I was not aware until today, however, (a day after posting this chapter of the book) that referenced on one of Barack Obama’s campaign websites Fight the Smears was a statement regarding Barack Obama’s citizenship with reference made to the 14th Amendment.  While reading a respected legal blogger known as jbjd, I found the following post “If Drowning out Opposing Facts is ‘Un-American,’ then Ignoring Unpleasant Facts Must Be Un-American.”[iv]  In the blog post, jbjd references the Fight the Smears website which states:

Senator Obama was born in Hawaii in 1961, after it became a state on August 21st 1959.  Obama became a citizen at birth under the first section of the 14th Amendment. [v]

It is amazing that a candidate’s own website would reference a citizenship amendment via the 14th Amendment declaring that the candidate is a citizen when it is distinctly evident that the qualification for President is to be a natural born citizen.

For those that are still convinced that the 14th Amendment proves that Barack Obama is a natural born citizen by virtue of his birth in Hawaii, let us look at the words of John Bingham credited as the father of the 14th Amendment.  Mr. Bingham said in 1866 while speaking to the first session of the 39th Congress:

I find no fault with the introductory clause, which is simply declaratory of what is written in the Constitution, that every human being born within the jurisdiction of the United States of parents not owing allegiance to any foreign sovereignty is, in the language of your Constitution itself, a natural born citizen; but sir, I may be allowed to say further, that I deny that the Congress of the United States ever had the power or the color of power to say that any man born within the jurisdiction of the United States, not owing foreign allegiance, is not and shall not be a citizen of the United States.  Citizenship is his birthright, and neither the Congress nor the States can justly or lawfully take it from him.[vi] (Emphasis added)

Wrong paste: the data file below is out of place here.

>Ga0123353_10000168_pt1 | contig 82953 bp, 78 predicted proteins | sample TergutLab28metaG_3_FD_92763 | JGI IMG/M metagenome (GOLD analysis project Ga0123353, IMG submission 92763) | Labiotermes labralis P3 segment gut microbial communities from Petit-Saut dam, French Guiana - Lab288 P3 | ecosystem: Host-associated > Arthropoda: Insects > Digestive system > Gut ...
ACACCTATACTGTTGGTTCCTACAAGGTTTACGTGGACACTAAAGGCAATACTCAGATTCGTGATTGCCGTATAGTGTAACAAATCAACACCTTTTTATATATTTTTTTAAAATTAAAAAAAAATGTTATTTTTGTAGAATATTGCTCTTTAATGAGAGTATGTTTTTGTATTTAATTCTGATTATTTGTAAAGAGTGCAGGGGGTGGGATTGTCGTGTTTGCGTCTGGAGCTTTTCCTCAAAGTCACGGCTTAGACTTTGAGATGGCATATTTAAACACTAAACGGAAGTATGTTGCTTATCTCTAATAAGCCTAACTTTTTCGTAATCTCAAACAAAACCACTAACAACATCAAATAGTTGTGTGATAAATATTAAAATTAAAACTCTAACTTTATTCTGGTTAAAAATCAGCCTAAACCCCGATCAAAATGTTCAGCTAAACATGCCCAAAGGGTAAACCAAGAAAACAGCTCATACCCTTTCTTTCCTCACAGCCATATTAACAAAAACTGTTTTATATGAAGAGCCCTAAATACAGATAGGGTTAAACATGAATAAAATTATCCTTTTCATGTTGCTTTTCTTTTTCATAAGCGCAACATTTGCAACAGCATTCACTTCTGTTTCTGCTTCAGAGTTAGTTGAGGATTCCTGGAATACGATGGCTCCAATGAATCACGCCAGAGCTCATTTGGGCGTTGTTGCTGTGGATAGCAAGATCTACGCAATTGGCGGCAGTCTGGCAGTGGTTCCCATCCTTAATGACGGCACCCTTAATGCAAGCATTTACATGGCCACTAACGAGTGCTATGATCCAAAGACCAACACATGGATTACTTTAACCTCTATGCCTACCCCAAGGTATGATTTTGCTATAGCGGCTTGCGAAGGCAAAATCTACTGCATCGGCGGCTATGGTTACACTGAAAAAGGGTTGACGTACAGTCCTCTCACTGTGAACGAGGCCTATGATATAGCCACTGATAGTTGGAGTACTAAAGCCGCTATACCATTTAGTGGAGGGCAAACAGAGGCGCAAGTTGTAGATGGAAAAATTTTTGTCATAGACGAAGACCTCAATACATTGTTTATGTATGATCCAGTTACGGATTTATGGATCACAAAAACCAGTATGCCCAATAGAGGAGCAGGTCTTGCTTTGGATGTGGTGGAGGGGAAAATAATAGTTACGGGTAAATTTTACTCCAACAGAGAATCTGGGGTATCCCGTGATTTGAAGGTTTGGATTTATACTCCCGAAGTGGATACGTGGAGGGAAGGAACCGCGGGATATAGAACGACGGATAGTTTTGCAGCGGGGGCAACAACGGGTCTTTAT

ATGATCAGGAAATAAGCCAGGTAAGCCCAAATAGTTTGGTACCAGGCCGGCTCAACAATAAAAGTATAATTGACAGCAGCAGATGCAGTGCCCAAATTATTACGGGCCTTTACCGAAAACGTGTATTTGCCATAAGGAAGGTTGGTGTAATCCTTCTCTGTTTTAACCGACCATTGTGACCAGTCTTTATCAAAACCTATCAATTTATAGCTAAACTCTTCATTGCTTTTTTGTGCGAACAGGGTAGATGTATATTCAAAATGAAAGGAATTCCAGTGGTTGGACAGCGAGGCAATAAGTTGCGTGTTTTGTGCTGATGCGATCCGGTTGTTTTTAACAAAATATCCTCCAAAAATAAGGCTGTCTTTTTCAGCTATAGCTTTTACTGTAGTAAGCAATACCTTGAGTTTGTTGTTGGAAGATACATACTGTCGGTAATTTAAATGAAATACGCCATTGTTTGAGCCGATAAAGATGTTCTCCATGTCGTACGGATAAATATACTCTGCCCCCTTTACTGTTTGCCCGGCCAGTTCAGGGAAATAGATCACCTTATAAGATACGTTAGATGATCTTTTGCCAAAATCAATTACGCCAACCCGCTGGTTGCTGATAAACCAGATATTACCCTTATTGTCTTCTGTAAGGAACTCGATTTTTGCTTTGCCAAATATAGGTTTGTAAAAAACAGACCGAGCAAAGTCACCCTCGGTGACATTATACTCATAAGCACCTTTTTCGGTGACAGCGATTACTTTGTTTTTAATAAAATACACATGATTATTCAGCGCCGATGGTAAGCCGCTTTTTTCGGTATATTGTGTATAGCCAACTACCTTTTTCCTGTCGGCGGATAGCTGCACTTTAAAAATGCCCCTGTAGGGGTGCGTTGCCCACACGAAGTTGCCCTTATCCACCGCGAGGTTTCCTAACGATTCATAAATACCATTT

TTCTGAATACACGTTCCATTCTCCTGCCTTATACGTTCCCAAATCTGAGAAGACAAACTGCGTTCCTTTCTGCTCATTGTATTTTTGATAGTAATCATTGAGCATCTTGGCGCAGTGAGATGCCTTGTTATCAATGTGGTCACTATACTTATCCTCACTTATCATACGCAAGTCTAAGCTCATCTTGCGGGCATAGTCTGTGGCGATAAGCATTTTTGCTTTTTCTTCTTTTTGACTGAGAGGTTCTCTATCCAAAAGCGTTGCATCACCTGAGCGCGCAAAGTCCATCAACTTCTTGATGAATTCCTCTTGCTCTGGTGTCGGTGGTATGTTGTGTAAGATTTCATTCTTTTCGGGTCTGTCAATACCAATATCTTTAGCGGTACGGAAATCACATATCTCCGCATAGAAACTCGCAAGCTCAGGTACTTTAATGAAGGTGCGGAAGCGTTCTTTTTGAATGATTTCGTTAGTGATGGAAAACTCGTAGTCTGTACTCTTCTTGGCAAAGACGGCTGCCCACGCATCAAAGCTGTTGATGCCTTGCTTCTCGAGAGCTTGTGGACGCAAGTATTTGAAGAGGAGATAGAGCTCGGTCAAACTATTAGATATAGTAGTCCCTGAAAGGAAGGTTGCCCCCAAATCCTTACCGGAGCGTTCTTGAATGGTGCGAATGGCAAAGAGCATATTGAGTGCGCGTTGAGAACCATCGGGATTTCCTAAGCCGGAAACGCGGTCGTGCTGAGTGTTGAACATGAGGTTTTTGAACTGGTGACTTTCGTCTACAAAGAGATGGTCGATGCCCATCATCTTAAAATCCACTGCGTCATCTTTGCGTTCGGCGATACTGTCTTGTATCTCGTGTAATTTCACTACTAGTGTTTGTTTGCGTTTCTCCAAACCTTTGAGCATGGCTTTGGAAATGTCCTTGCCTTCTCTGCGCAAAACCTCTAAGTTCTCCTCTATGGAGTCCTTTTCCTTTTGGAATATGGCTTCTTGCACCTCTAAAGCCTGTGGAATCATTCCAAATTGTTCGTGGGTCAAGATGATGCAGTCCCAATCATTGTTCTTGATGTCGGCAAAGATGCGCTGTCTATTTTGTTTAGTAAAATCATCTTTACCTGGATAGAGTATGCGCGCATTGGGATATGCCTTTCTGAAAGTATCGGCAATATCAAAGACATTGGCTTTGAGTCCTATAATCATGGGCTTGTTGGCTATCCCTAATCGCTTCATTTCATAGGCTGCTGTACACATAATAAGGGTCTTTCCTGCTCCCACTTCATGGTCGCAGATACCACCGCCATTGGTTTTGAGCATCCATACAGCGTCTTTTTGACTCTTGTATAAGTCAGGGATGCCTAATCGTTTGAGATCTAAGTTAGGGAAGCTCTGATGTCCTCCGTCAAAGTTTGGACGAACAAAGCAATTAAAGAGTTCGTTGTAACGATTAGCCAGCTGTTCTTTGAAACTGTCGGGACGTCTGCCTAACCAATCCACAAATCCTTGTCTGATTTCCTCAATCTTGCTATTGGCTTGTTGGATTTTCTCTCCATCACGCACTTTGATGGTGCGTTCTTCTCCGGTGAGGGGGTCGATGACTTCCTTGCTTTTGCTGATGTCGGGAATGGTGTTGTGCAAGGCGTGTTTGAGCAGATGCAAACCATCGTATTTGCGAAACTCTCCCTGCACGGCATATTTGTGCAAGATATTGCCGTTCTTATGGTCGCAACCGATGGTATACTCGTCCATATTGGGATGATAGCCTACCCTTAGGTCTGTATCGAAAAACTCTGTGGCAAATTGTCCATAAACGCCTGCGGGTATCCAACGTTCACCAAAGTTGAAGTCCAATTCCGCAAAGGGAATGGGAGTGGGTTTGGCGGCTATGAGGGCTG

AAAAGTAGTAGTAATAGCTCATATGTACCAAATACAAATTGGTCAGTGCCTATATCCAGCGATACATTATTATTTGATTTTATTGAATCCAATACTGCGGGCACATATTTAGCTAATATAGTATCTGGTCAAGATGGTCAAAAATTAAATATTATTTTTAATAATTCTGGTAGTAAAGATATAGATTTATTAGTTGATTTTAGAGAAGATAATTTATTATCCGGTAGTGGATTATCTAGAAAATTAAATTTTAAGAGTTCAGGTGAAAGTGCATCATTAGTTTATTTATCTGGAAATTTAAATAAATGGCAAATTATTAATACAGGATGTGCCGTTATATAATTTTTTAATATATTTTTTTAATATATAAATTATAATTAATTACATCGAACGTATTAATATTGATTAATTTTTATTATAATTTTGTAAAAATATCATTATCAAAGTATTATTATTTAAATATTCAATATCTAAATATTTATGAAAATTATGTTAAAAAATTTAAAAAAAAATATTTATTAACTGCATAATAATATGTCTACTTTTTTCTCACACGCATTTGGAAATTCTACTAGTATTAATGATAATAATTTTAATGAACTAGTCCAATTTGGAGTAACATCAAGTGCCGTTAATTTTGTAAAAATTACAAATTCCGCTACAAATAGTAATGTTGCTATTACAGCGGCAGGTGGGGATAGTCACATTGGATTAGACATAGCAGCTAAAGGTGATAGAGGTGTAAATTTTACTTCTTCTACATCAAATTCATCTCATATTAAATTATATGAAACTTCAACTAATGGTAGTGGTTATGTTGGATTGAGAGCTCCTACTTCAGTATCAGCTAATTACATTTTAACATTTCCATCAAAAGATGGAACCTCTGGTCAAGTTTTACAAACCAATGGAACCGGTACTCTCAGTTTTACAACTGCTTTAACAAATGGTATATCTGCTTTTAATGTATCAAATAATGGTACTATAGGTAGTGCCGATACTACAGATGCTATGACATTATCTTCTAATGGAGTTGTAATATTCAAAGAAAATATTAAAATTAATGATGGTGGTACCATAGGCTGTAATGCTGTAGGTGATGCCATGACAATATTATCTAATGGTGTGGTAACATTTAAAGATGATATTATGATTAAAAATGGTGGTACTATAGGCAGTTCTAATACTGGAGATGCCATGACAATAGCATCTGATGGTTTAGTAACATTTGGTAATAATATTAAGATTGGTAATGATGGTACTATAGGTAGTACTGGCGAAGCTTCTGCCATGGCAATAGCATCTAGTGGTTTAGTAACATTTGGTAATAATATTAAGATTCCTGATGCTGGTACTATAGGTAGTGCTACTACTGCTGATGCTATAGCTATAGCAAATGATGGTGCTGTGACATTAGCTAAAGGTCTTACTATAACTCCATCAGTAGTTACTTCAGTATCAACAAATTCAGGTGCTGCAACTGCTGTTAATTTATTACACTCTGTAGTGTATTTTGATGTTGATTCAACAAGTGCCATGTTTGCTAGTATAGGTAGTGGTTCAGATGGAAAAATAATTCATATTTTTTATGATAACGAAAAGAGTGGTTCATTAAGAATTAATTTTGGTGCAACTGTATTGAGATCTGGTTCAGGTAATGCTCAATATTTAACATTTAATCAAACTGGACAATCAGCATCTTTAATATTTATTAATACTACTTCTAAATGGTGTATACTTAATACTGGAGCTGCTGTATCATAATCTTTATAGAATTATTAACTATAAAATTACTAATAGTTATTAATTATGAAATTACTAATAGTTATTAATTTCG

In the Congressional record, John Bingham makes clear reference to a difference between natural born citizens and citizens that difference being jus sanguinis, i.e., the citizenship of the parents.   I ask those proponents of Barack Obama’s natural born citizenship status how then does the 14th Amendment support that status when the father of the 14th Amendment , John Bingham, in his own words states:

that every human being born within the jurisdiction of the United States of parents not owing allegiance to any foreign sovereignty is, in the language of your Constitution itself, a natural born citizen…[vii]

Barack Obama’s father was a British Citizen temporarily residing in the United States while he attended school.  Barack Obama’s father clearly owed allegiance to a foreign sovereign.  In the words of the father of the 14th Amendment that makes Barack Obama a citizen of the United States of America but not a natural born citizen. 

For those who deny the importance of this statement, we shall look at those significant cases on citizenship that followed the 14th Amendment to see if we can find any indication that the understanding of natural born citizenship that Mr. Bingham purported has somehow changed in meaning and application.


[i] Cornell University Online Constitution — http://www.law.cornell.edu/constitution/constitution.articlei.html#section3

[ii] Cornell University Online Constitution – http://www.law.cornell.edu/constitution/constitution.amendmentxiv.html